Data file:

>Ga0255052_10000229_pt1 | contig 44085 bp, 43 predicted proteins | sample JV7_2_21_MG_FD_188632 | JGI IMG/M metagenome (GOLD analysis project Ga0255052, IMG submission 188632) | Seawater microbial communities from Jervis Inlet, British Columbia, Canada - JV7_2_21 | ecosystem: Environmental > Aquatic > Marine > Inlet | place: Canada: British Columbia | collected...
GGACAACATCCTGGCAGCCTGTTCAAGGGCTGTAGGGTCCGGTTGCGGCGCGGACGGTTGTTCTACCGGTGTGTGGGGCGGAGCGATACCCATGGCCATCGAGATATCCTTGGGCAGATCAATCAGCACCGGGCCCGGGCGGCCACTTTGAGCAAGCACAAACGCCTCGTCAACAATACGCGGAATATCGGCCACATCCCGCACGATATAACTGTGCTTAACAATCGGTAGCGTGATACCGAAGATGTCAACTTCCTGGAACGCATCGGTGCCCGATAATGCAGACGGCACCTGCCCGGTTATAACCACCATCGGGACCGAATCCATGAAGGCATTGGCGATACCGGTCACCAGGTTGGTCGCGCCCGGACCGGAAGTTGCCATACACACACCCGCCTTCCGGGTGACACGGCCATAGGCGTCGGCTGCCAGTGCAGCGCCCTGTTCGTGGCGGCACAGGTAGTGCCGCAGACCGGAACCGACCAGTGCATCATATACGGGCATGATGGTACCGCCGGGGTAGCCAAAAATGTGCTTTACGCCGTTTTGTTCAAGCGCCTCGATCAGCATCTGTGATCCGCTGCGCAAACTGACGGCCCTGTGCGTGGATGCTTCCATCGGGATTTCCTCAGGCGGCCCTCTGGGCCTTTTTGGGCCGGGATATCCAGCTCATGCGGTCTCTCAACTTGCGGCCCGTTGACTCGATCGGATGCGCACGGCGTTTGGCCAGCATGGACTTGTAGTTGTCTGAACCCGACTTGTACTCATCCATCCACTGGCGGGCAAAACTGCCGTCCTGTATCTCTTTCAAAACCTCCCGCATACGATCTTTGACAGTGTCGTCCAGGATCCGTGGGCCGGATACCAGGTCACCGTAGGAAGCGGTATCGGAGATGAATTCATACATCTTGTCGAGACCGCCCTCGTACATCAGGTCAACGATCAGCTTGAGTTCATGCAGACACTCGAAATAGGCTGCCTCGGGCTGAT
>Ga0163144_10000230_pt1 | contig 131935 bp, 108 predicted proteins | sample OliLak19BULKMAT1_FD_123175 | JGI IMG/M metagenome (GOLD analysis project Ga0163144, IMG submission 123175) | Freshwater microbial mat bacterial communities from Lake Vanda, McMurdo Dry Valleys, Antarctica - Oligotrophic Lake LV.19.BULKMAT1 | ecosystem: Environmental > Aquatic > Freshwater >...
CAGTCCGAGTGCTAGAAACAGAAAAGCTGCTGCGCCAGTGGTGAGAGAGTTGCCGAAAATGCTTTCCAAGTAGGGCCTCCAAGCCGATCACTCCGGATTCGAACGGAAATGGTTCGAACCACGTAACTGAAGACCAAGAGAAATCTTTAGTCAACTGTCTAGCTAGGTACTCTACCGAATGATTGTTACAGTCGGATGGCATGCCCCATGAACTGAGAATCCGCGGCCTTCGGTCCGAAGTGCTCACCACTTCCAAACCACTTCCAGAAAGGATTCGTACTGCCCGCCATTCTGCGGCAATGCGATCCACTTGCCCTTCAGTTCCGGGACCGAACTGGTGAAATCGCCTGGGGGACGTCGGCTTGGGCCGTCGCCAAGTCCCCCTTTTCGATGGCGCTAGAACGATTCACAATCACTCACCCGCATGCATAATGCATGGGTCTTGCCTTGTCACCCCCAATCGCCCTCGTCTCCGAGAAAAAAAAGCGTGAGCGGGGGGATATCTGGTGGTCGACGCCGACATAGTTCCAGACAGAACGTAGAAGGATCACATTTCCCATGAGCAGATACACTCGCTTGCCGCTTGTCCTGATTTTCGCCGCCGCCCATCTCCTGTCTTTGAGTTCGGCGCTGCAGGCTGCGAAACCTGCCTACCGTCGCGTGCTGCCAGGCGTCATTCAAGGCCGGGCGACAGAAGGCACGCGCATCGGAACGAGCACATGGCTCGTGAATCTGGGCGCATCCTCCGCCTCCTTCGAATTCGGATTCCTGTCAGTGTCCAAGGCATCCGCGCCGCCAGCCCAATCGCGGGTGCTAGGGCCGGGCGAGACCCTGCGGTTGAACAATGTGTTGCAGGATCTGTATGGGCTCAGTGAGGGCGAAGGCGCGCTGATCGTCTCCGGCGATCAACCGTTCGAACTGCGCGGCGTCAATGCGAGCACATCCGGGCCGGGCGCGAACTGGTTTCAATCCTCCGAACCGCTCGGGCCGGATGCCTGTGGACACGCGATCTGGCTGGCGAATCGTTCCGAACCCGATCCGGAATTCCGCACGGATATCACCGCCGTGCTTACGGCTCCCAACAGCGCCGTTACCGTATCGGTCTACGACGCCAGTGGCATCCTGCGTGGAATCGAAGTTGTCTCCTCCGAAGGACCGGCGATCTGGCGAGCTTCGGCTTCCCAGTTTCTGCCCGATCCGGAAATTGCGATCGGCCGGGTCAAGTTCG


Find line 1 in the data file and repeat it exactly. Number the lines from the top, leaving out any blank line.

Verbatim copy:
>Ga0255052_10000229_pt1 | contig 44085 bp, 43 predicted proteins | sample JV7_2_21_MG_FD_188632 | JGI IMG/M metagenome (GOLD analysis project Ga0255052, IMG submission 188632) | Seawater microbial communities from Jervis Inlet, British Columbia, Canada - JV7_2_21 | ecosystem: Environmental > Aquatic > Marine > Inlet | place: Canada: British Columbia | collected...